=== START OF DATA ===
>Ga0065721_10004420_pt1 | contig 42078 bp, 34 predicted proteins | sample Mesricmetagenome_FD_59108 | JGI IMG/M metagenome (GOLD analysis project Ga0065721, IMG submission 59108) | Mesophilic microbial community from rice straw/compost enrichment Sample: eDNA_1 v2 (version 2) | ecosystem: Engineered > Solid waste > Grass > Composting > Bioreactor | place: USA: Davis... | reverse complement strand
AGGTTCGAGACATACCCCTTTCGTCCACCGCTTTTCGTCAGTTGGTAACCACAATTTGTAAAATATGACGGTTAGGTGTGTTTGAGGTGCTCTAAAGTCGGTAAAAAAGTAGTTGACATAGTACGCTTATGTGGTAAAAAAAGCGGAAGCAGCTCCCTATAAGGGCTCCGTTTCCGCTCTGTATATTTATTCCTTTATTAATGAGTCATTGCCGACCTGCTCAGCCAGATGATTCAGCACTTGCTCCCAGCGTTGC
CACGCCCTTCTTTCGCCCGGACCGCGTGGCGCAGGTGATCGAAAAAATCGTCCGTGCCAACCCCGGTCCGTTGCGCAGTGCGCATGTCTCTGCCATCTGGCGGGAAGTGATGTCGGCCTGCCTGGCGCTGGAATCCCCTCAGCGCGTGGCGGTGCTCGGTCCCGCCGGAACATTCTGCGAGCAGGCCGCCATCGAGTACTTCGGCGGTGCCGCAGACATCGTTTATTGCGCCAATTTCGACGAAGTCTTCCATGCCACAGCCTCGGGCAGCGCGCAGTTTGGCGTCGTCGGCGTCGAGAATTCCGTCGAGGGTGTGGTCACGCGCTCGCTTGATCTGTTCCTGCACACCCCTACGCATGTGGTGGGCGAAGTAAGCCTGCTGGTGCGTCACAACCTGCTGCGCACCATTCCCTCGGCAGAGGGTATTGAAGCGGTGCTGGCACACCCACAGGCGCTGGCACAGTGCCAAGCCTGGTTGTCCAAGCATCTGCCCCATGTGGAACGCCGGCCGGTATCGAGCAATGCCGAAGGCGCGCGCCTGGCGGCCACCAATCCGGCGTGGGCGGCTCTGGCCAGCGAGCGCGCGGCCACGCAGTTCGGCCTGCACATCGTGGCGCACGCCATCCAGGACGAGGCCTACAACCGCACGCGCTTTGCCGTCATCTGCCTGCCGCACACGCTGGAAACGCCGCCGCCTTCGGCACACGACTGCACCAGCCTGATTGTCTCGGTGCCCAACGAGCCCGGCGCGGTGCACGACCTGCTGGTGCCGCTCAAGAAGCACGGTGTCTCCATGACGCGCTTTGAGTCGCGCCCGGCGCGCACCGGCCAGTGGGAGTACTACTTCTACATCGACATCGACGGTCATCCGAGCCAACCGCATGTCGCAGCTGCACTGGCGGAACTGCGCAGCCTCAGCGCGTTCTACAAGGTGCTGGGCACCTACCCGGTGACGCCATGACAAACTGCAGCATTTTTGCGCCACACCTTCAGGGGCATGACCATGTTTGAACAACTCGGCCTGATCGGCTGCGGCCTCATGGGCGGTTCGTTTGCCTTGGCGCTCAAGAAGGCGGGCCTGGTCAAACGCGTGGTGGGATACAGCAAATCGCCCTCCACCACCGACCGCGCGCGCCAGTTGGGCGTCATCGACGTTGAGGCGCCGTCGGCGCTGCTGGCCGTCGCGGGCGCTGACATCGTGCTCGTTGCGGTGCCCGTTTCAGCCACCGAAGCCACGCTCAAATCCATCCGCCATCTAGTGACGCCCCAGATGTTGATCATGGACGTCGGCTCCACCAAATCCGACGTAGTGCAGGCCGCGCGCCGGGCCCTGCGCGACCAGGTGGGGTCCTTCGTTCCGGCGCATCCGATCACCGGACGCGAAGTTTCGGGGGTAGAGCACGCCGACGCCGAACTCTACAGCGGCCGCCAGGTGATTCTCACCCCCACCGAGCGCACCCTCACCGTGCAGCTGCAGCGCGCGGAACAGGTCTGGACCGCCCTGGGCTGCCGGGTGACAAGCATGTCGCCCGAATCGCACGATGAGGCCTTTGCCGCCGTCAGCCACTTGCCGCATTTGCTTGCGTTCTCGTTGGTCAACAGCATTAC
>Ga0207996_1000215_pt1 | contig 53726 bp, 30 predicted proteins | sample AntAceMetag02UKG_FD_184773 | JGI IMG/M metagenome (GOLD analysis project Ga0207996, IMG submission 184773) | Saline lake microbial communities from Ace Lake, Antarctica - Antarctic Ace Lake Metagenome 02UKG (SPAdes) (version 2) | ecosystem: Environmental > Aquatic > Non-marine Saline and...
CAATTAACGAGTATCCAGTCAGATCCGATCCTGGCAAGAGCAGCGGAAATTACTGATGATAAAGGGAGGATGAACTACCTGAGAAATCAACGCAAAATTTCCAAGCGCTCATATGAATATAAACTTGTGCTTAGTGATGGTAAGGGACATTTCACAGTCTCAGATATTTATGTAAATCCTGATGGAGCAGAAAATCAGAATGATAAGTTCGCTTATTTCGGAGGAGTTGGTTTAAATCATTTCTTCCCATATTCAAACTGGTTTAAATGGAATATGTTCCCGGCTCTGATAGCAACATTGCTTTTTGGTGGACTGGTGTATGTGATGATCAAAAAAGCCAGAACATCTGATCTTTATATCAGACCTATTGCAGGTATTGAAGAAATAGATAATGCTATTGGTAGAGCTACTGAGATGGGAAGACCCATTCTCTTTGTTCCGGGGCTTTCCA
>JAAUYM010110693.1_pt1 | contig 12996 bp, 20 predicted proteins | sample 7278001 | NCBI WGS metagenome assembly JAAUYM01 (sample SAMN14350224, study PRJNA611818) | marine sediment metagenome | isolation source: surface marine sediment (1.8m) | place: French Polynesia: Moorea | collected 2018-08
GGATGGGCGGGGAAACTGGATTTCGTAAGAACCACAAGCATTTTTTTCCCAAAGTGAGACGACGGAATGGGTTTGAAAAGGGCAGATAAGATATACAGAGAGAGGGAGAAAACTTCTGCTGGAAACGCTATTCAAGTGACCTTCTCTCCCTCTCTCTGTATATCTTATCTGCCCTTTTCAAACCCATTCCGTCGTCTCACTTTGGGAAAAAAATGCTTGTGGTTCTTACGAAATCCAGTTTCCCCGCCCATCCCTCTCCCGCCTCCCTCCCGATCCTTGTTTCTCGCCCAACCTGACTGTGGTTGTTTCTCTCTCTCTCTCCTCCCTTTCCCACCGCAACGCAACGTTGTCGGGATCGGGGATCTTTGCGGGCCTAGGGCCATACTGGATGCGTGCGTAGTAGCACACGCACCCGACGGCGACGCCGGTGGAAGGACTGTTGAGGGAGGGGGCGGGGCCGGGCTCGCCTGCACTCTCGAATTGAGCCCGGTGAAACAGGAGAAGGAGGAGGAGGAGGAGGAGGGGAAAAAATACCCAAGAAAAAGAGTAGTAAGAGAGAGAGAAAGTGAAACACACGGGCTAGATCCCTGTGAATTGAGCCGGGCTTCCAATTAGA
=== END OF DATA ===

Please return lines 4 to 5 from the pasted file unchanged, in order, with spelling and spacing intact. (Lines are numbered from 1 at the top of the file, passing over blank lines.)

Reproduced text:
>Ga0207996_1000215_pt1 | contig 53726 bp, 30 predicted proteins | sample AntAceMetag02UKG_FD_184773 | JGI IMG/M metagenome (GOLD analysis project Ga0207996, IMG submission 184773) | Saline lake microbial communities from Ace Lake, Antarctica - Antarctic Ace Lake Metagenome 02UKG (SPAdes) (version 2) | ecosystem: Environmental > Aquatic > Non-marine Saline and...
CAATTAACGAGTATCCAGTCAGATCCGATCCTGGCAAGAGCAGCGGAAATTACTGATGATAAAGGGAGGATGAACTACCTGAGAAATCAACGCAAAATTTCCAAGCGCTCATATGAATATAAACTTGTGCTTAGTGATGGTAAGGGACATTTCACAGTCTCAGATATTTATGTAAATCCTGATGGAGCAGAAAATCAGAATGATAAGTTCGCTTATTTCGGAGGAGTTGGTTTAAATCATTTCTTCCCATATTCAAACTGGTTTAAATGGAATATGTTCCCGGCTCTGATAGCAACATTGCTTTTTGGTGGACTGGTGTATGTGATGATCAAAAAAGCCAGAACATCTGATCTTTATATCAGACCTATTGCAGGTATTGAAGAAATAGATAATGCTATTGGTAGAGCTACTGAGATGGGAAGACCCATTCTCTTTGTTCCGGGGCTTTCCA